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New PET probes light up bacteria in deep-seated infections

Microbe-specific tracers could help detect infection without relying on inflammation as a surrogate

by Jyoti Madhusoodanan
March 15, 2020 | A version of this story appeared in Volume 98, Issue 10


Positron emission tomography-computed tomography scans using a pet tracer show areas with and without bacterial infection.
Credit: ACS Cent. Sci.
A positron emission tomography-computed tomography scan with a d-alanine tracer reveals live bacteria and could potentially monitor antibiotics’ effectiveness. After ampicillin treatment, the signal from antibiotic-sensitive bacteria decreases (left shoulder on the right panel), but drug-resistant strains still emit signals (right shoulder, right panel).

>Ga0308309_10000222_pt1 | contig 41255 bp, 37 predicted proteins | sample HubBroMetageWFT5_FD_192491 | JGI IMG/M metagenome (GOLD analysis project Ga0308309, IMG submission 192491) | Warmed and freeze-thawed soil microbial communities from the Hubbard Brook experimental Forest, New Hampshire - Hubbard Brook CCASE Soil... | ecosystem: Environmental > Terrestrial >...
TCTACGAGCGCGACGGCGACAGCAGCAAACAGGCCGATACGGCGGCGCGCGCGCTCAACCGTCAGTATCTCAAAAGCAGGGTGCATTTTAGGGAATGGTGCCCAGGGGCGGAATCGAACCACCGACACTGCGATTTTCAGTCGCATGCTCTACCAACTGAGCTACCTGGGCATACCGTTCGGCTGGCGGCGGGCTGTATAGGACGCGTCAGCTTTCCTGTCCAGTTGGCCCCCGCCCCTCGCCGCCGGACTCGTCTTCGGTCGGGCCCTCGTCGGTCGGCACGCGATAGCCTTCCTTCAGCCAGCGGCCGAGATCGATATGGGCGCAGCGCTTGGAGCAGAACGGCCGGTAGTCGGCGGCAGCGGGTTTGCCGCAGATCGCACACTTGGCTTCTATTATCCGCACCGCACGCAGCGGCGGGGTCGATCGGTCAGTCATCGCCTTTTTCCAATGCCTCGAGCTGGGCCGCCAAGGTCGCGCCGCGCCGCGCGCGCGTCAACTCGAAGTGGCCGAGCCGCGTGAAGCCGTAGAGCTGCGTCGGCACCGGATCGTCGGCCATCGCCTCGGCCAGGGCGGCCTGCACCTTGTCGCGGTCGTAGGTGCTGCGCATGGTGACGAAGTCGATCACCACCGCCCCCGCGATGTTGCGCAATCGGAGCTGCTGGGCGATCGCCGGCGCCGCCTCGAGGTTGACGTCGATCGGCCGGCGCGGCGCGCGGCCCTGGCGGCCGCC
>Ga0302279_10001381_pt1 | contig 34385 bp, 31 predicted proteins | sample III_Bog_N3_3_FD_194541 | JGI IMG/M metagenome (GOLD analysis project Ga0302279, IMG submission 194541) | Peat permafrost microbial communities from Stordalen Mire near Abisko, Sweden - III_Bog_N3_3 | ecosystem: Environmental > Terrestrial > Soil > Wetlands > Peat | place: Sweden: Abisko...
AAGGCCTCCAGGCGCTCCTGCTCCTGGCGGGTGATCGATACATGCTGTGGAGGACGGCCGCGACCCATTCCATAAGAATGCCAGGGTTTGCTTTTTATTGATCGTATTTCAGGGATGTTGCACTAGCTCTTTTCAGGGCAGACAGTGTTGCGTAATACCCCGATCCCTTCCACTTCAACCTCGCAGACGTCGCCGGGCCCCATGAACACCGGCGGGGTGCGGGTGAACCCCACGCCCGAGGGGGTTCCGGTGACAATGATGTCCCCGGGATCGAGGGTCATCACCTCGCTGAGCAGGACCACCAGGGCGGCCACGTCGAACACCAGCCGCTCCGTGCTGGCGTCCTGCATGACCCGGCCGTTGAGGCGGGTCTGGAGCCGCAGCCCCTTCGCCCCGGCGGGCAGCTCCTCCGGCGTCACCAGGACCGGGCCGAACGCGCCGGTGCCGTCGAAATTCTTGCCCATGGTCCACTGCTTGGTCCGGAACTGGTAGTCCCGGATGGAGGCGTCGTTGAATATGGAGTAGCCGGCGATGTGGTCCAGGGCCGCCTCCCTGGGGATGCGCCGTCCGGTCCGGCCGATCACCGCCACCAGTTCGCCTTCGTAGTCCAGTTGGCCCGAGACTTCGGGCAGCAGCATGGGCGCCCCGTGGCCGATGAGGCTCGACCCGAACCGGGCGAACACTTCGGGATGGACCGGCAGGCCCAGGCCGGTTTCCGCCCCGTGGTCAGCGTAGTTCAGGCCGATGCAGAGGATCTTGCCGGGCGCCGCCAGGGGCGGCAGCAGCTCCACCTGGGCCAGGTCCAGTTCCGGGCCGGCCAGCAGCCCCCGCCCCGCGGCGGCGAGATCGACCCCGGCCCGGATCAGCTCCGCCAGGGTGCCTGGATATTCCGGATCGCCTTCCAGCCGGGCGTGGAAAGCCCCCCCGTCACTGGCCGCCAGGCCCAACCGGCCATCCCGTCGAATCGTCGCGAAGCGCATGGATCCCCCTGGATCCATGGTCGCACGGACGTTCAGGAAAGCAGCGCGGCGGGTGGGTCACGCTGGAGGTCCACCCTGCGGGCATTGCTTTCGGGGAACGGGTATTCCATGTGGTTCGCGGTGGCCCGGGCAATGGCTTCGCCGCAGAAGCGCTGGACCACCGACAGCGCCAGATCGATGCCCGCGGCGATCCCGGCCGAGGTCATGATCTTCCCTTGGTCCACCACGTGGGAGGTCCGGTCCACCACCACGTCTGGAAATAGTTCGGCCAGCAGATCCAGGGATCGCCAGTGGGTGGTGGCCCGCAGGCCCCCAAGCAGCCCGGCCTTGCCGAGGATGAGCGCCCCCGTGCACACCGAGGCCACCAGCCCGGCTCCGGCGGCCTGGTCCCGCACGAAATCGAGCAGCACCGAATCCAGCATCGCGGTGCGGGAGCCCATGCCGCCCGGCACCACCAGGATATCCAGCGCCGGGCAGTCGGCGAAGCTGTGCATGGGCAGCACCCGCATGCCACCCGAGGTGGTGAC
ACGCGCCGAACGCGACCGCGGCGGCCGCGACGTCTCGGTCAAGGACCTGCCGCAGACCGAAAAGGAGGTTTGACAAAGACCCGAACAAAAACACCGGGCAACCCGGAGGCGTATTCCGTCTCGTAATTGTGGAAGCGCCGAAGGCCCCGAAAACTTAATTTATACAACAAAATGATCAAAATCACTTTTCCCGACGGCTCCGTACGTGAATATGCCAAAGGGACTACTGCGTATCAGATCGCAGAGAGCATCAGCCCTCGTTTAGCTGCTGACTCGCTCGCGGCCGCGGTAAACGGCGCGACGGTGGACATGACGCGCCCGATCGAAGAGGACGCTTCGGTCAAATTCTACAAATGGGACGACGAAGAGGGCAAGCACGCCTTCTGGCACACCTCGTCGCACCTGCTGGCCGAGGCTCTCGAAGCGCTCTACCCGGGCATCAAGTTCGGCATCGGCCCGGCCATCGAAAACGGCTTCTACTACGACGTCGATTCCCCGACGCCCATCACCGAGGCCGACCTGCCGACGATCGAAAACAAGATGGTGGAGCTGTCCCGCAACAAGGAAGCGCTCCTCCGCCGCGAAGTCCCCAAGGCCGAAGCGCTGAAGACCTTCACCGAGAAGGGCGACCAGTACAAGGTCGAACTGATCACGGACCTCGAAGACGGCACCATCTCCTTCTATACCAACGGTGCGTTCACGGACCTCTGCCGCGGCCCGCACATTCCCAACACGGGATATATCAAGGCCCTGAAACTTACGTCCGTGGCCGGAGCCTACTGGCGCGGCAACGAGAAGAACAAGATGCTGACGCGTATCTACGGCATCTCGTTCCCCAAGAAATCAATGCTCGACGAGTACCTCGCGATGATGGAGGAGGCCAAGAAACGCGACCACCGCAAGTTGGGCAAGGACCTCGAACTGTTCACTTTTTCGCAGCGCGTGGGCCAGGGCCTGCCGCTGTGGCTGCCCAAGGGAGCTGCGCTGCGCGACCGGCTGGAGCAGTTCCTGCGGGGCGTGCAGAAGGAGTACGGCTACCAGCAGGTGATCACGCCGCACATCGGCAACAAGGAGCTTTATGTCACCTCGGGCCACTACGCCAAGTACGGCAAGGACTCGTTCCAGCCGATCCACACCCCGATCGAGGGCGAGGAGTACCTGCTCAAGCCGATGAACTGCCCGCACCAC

Positron-emission tomography (PET) scans can detect the body’s response to infection by lighting up the body’s inflammatory response using radiolabeled tracers. But many things other than infections cause inflammation. A new radiotracer that marks live bacteria in mice offers more specificity and could eventually help clinicians determine whether antibiotics are working (ACS Cent. Sci. 2020, DOI: 10.1021/acscentsci.9b00743). David Wilson of the University of California, San Francisco, and his colleagues made radiolabeled d-alanine, an amino acid found in bacterial cell walls but not in mammalian cells. The researchers created shoulder injuries in mice to create inflammation, then injected live bacteria into one shoulder and heat-killed microbes into the other. After delivering their 11C-labeled d-alanine probe, PET scans of the areas with living pathogens produced a signal about 3.5 times as high as those with dead microbes. Other PET probes that detect inflammation yielded the same signal in both shoulders. In another experiment, the team repeated the shoulder injuries, then injected antibiotic-resistant Escherichia coli into one joint and antibiotic-sensitive E. coli into the other. After antibiotic treatment, the d-alanine tracer’s signal was completely lost with antibiotic-sensitive bacteria, suggesting the technique could monitor the effectiveness of drugs. “To see that signal decrease after antibiotic treatment, that’s huge,” says Alvaro Ordoñez, who studies imaging of infectious diseases at Johns Hopkins University and was not involved with the study.


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